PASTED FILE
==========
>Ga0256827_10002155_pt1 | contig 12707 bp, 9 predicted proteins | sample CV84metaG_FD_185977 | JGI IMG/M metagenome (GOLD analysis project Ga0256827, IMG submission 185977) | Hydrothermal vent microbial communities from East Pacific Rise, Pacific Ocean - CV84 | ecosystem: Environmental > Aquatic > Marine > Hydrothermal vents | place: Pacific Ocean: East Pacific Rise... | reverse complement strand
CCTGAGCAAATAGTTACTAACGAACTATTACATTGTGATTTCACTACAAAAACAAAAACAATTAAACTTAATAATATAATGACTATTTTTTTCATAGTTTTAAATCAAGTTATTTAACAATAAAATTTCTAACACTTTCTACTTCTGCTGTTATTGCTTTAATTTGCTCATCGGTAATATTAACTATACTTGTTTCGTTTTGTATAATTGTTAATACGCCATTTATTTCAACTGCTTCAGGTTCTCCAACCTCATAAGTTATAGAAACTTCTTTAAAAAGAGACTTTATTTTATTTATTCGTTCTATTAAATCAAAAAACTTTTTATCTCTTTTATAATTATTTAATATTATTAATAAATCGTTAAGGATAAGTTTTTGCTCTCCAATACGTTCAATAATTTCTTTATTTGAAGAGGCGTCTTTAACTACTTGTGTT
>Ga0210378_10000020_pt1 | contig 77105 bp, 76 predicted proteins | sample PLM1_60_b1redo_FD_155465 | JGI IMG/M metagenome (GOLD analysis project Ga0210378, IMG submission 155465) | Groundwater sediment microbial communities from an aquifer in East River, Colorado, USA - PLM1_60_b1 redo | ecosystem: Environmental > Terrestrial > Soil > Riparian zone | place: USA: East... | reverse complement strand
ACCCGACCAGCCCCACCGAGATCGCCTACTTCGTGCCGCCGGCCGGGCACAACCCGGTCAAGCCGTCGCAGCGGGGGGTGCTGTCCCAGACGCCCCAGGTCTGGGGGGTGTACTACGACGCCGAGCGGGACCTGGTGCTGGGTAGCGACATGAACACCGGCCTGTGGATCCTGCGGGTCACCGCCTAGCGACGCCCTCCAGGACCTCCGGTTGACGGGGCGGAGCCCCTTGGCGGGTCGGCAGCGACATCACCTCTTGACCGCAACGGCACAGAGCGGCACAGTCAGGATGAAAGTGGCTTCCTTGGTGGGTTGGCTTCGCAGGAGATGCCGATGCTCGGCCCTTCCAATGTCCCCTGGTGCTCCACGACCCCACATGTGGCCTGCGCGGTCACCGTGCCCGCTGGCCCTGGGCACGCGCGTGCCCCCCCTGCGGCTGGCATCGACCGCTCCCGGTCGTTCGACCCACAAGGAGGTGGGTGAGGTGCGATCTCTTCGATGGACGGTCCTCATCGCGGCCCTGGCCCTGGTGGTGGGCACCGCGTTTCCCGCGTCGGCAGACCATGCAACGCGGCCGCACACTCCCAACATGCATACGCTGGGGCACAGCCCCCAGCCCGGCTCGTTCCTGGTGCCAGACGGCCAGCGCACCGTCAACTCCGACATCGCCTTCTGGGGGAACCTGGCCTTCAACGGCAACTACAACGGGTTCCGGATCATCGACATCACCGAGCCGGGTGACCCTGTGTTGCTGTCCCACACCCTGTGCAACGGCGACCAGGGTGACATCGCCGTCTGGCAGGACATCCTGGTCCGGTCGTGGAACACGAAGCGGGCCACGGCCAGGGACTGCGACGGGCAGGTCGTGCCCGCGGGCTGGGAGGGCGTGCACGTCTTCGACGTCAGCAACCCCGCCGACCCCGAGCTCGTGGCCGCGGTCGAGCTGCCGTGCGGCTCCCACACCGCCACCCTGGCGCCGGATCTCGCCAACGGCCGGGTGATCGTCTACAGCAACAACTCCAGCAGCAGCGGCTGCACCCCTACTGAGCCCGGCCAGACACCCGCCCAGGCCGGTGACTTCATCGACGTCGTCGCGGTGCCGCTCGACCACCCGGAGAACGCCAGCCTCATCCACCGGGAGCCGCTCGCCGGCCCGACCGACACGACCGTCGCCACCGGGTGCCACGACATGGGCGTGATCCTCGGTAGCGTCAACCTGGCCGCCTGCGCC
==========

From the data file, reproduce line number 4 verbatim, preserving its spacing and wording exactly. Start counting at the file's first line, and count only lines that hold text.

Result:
ACCCGACCAGCCCCACCGAGATCGCCTACTTCGTGCCGCCGGCCGGGCACAACCCGGTCAAGCCGTCGCAGCGGGGGGTGCTGTCCCAGACGCCCCAGGTCTGGGGGGTGTACTACGACGCCGAGCGGGACCTGGTGCTGGGTAGCGACATGAACACCGGCCTGTGGATCCTGCGGGTCACCGCCTAGCGACGCCCTCCAGGACCTCCGGTTGACGGGGCGGAGCCCCTTGGCGGGTCGGCAGCGACATCACCTCTTGACCGCAACGGCACAGAGCGGCACAGTCAGGATGAAAGTGGCTTCCTTGGTGGGTTGGCTTCGCAGGAGATGCCGATGCTCGGCCCTTCCAATGTCCCCTGGTGCTCCACGACCCCACATGTGGCCTGCGCGGTCACCGTGCCCGCTGGCCCTGGGCACGCGCGTGCCCCCCCTGCGGCTGGCATCGACCGCTCCCGGTCGTTCGACCCACAAGGAGGTGGGTGAGGTGCGATCTCTTCGATGGACGGTCCTCATCGCGGCCCTGGCCCTGGTGGTGGGCACCGCGTTTCCCGCGTCGGCAGACCATGCAACGCGGCCGCACACTCCCAACATGCATACGCTGGGGCACAGCCCCCAGCCCGGCTCGTTCCTGGTGCCAGACGGCCAGCGCACCGTCAACTCCGACATCGCCTTCTGGGGGAACCTGGCCTTCAACGGCAACTACAACGGGTTCCGGATCATCGACATCACCGAGCCGGGTGACCCTGTGTTGCTGTCCCACACCCTGTGCAACGGCGACCAGGGTGACATCGCCGTCTGGCAGGACATCCTGGTCCGGTCGTGGAACACGAAGCGGGCCACGGCCAGGGACTGCGACGGGCAGGTCGTGCCCGCGGGCTGGGAGGGCGTGCACGTCTTCGACGTCAGCAACCCCGCCGACCCCGAGCTCGTGGCCGCGGTCGAGCTGCCGTGCGGCTCCCACACCGCCACCCTGGCGCCGGATCTCGCCAACGGCCGGGTGATCGTCTACAGCAACAACTCCAGCAGCAGCGGCTGCACCCCTACTGAGCCCGGCCAGACACCCGCCCAGGCCGGTGACTTCATCGACGTCGTCGCGGTGCCGCTCGACCACCCGGAGAACGCCAGCCTCATCCACCGGGAGCCGCTCGCCGGCCCGACCGACACGACCGTCGCCACCGGGTGCCACGACATGGGCGTGATCCTCGGTAGCGTCAACCTGGCCGCCTGCGCC